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Estate plan planning documents are like pieces furniture: everyone needs them and as you age, the pieces you collect tend grow in number and relative importance. An eighteen-year-old college freshman, for instance, might only own an Ikea bed and dresser set because that is all they require; likewise, their estate plan may only consist of a healthcare directive and durable financial power or attorney. A middle-aged adult with kids, on the other hand, will own enough furniture to fill a home and, similarly, a full suite of estate planning documents. A person approaching their twilight years, meanwhile, will have more furniture than they know what to do with and, if they have planned properly, more estate planning documents than they had earlier imagined needing.

The similarity between estate planning and furniture goes further than the fact that your collection of both grows with age, though. Another commonality is that every once in a while, both require an update. After all, furniture wears out or goes out of style and, in a sense, estate planning documents do the same. It could be, for instance, that five years ago you thought your ex-spouse’s name looked good on your will but now you think otherwise. Similarly, it may have been all the rage back in 2008 to make substantial gifts in order to qualify for the federal estate tax exemption but not as popular to do so in 2017 when the limit was raised.

The long and short of this comparison is that an estate plan is no more a one-time investment than a furniture set. Your need for both evolves over the years and with this evolution comes the need to revisit what you have.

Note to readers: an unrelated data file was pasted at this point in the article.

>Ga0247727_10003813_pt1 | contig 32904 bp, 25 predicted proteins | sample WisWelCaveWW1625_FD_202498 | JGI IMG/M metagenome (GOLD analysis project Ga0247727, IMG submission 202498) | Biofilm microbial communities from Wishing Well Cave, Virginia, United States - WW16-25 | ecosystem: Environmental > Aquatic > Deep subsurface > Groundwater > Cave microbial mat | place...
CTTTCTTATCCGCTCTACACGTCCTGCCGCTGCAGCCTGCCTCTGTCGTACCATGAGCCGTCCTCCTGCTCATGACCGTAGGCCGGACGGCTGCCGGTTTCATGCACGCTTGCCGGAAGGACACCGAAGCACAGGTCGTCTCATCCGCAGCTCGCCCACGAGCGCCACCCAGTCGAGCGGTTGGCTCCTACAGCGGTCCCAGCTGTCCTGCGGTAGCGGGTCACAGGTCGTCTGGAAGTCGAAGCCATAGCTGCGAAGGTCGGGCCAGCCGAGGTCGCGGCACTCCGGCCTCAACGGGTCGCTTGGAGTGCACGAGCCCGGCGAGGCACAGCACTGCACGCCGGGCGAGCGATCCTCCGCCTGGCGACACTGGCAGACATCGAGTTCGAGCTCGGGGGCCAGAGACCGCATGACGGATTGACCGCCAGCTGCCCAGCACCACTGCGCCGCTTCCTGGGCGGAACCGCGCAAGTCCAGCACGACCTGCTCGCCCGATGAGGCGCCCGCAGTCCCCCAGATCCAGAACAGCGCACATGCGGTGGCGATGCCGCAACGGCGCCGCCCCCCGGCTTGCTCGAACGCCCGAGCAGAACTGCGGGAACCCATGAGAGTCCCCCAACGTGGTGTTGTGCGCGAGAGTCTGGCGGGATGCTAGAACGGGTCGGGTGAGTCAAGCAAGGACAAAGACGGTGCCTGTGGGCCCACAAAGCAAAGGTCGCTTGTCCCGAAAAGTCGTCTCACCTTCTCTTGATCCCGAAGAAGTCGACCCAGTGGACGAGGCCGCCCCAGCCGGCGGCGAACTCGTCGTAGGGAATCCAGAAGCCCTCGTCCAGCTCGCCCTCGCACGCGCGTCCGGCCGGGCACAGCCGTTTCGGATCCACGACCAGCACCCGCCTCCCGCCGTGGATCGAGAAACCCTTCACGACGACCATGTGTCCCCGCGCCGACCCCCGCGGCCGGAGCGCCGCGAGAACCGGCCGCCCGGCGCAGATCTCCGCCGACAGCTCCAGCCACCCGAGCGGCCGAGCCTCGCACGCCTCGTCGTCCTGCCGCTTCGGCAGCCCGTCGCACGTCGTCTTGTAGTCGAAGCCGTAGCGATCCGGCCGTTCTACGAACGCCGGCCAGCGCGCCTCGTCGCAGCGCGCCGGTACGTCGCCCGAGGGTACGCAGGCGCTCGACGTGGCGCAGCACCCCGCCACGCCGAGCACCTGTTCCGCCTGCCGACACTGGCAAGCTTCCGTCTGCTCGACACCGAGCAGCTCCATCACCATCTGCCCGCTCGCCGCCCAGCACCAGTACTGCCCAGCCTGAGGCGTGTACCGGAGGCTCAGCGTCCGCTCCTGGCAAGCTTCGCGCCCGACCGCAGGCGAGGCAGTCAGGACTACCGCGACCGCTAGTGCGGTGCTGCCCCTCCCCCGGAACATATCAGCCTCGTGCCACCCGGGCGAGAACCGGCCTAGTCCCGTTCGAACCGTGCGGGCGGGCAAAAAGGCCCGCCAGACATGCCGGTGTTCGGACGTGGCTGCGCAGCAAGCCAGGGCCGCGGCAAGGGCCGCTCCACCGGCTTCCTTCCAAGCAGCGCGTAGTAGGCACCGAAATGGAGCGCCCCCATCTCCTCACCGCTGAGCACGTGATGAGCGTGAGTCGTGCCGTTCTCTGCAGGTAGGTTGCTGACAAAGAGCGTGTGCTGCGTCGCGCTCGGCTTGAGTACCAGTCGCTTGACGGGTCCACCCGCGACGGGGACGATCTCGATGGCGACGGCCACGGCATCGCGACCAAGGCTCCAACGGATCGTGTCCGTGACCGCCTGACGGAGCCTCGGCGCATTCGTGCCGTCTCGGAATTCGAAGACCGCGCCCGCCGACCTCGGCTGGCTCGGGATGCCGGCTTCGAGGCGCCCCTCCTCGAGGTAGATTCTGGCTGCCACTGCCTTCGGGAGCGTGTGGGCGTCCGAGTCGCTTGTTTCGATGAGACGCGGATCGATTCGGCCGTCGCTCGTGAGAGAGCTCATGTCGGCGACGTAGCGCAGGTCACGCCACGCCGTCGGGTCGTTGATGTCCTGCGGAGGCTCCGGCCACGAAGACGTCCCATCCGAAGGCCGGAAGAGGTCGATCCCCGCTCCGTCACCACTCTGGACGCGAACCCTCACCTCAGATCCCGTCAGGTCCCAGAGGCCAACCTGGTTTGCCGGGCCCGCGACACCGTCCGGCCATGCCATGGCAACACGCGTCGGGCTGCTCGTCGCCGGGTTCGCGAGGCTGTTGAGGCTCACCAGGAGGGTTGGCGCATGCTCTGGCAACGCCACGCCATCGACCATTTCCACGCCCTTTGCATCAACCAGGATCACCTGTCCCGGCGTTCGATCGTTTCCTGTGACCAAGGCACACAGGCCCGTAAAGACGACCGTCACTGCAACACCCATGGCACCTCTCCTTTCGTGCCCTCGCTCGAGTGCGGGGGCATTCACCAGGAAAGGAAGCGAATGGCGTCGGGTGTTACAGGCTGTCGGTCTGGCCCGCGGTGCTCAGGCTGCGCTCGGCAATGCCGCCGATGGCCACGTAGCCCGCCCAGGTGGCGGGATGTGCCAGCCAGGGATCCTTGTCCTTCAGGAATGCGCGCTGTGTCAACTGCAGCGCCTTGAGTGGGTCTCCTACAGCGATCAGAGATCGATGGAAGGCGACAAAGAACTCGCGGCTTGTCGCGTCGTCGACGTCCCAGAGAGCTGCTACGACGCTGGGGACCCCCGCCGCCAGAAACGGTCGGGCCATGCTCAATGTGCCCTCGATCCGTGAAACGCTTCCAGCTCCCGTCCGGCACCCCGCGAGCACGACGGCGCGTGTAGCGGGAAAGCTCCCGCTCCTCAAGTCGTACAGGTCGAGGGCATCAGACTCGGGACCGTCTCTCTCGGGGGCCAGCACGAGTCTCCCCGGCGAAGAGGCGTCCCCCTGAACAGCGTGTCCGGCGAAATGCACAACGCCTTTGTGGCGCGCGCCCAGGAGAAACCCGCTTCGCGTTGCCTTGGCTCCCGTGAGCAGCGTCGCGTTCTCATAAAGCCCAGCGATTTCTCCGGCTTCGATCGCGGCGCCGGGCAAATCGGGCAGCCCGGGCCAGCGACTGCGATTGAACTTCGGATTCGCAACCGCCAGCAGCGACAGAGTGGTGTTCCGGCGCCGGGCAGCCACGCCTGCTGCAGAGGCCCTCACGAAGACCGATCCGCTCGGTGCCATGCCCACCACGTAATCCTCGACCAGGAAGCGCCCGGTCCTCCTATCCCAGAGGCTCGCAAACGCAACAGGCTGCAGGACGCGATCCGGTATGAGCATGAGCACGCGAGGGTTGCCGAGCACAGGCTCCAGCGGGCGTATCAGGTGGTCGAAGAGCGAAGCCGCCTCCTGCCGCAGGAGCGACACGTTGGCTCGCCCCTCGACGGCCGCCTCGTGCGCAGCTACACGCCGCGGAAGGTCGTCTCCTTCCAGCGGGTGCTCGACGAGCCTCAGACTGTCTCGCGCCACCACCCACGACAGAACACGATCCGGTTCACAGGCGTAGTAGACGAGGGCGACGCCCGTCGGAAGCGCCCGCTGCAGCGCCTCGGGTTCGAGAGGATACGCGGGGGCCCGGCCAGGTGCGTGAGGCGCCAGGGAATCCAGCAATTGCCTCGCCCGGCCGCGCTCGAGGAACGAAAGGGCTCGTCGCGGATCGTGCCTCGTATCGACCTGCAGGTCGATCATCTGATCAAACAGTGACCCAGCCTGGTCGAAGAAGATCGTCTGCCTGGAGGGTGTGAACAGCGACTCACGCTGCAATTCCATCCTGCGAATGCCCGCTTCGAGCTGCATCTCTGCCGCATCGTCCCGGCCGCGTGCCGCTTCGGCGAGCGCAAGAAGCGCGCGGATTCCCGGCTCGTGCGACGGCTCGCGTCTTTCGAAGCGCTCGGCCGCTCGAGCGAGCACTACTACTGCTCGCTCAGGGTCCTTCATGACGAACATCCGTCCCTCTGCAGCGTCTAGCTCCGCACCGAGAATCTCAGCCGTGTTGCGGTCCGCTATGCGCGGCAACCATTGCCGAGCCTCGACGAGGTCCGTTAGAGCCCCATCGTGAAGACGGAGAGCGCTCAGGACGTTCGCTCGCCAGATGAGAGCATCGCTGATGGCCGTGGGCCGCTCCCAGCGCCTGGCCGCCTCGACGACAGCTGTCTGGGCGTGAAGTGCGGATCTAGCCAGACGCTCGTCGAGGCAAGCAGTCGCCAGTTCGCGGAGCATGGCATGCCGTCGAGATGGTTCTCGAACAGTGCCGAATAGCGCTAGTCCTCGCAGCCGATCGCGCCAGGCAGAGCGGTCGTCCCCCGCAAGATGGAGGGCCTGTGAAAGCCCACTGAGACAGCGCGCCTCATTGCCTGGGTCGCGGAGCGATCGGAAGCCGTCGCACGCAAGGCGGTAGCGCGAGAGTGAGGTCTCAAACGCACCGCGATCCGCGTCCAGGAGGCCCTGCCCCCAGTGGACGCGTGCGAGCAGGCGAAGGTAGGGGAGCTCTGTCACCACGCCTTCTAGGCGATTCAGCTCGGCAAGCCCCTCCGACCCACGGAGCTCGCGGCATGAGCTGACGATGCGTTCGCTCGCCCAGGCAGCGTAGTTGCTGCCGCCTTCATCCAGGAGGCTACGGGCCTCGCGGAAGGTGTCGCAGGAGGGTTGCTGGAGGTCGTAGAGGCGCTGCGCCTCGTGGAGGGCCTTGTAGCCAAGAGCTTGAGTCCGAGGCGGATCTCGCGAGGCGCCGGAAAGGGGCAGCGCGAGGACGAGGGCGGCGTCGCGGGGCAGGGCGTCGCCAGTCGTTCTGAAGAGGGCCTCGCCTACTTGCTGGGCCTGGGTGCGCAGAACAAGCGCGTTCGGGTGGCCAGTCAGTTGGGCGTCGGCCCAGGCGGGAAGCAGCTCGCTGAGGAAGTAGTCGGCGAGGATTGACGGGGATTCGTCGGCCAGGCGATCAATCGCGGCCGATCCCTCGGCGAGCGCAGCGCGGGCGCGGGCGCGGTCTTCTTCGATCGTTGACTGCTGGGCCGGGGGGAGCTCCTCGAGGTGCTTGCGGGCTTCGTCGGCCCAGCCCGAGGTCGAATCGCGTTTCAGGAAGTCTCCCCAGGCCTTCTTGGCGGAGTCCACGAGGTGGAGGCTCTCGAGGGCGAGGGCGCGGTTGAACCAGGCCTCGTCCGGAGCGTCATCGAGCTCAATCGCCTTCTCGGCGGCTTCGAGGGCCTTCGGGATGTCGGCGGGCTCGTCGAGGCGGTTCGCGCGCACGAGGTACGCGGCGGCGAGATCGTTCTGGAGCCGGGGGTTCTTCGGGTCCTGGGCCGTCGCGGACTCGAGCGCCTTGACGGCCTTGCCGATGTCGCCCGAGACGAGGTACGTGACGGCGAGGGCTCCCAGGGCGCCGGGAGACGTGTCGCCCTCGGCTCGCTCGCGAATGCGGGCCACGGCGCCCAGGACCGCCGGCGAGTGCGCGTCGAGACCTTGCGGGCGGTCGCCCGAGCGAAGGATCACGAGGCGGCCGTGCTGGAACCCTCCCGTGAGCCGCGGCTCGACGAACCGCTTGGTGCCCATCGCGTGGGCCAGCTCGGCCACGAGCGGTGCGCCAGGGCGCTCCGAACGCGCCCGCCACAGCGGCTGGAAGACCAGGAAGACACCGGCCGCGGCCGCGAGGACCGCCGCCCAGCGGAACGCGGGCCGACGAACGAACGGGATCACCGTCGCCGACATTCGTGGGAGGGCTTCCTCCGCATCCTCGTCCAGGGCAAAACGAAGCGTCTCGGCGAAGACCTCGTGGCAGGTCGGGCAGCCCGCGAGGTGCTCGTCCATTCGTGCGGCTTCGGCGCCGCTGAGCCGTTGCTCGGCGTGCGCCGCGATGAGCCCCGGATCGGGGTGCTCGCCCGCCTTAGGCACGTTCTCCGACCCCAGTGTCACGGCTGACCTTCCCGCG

When to Update Your Estate Plan
In general, it is wise to revise your plan every three to five years or any time a significant life event occurs. Such events might include the following:
1. A new marriage.
2. A divorce.
3. The death of a person named in your estate.
4. The arrival of a new child or grandchild.
5. Your assets or liabilities change.
6. You move to a new state.

Another time your estate plan requires updating is when a new administration takes office as change in government inevitably means change in federal estate planning law.

Changes Proposed by the Biden Administration

1. Lowering the Federal Estate Tax Exemption
Under President Trump, estates valued under $11.7 million were exempt from paying federal estate tax. The new administration has floated the idea of lowering this bar to $5 million or even $3.5 million. While most middle-income families will not be affected by this change, those with greater assets will and should therefore talk to their attorney about updates to their planning.

2. Eliminating the Step-Up in Cost Basis Rule
“Cost basis” refers to the amount originally paid for an asset and is the basis used to determine how much capital gains tax is owed on the asset should it appreciate in value. Under current legislation, when an asset is passed on through inheritance, its cost basis is stepped up to the current market value such that should a beneficiary sell the asset immediately, no capital gains tax need be paid. President Biden may eliminate this provision, a move which would affect everyone no matter their income bracket.

Detailing how best to respond the changes the new administration may implement or those life may throw your way is an individual matter. Each person’s family and financial situation is unique, after all.

Should you have questions about how you might best respond to changing legislation or changing life circumstances, do not hesitate to give our office a call at (256) 251-2137 or reach out to us via our website.